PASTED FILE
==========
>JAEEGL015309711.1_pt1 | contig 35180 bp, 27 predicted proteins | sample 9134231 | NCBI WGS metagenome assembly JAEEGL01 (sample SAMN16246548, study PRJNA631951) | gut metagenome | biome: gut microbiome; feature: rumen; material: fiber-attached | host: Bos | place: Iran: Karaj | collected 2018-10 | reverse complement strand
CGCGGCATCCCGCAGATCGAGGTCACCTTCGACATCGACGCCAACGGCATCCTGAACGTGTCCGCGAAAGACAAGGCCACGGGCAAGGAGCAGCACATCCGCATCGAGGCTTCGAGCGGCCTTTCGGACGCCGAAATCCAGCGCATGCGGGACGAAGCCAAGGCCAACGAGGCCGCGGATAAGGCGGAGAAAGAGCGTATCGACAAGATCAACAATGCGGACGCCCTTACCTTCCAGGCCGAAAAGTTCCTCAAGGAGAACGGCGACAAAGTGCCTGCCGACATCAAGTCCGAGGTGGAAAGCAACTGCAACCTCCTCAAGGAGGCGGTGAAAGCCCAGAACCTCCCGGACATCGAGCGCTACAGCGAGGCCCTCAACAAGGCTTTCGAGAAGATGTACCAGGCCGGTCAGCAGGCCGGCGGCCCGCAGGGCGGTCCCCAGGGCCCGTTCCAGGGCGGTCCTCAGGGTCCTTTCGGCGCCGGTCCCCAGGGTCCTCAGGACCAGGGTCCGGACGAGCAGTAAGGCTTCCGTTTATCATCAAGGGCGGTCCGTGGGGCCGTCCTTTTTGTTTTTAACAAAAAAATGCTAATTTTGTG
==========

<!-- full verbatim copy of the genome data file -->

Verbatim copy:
>JAEEGL015309711.1_pt1 | contig 35180 bp, 27 predicted proteins | sample 9134231 | NCBI WGS metagenome assembly JAEEGL01 (sample SAMN16246548, study PRJNA631951) | gut metagenome | biome: gut microbiome; feature: rumen; material: fiber-attached | host: Bos | place: Iran: Karaj | collected 2018-10 | reverse complement strand
CGCGGCATCCCGCAGATCGAGGTCACCTTCGACATCGACGCCAACGGCATCCTGAACGTGTCCGCGAAAGACAAGGCCACGGGCAAGGAGCAGCACATCCGCATCGAGGCTTCGAGCGGCCTTTCGGACGCCGAAATCCAGCGCATGCGGGACGAAGCCAAGGCCAACGAGGCCGCGGATAAGGCGGAGAAAGAGCGTATCGACAAGATCAACAATGCGGACGCCCTTACCTTCCAGGCCGAAAAGTTCCTCAAGGAGAACGGCGACAAAGTGCCTGCCGACATCAAGTCCGAGGTGGAAAGCAACTGCAACCTCCTCAAGGAGGCGGTGAAAGCCCAGAACCTCCCGGACATCGAGCGCTACAGCGAGGCCCTCAACAAGGCTTTCGAGAAGATGTACCAGGCCGGTCAGCAGGCCGGCGGCCCGCAGGGCGGTCCCCAGGGCCCGTTCCAGGGCGGTCCTCAGGGTCCTTTCGGCGCCGGTCCCCAGGGTCCTCAGGACCAGGGTCCGGACGAGCAGTAAGGCTTCCGTTTATCATCAAGGGCGGTCCGTGGGGCCGTCCTTTTTGTTTTTAACAAAAAAATGCTAATTTTGTG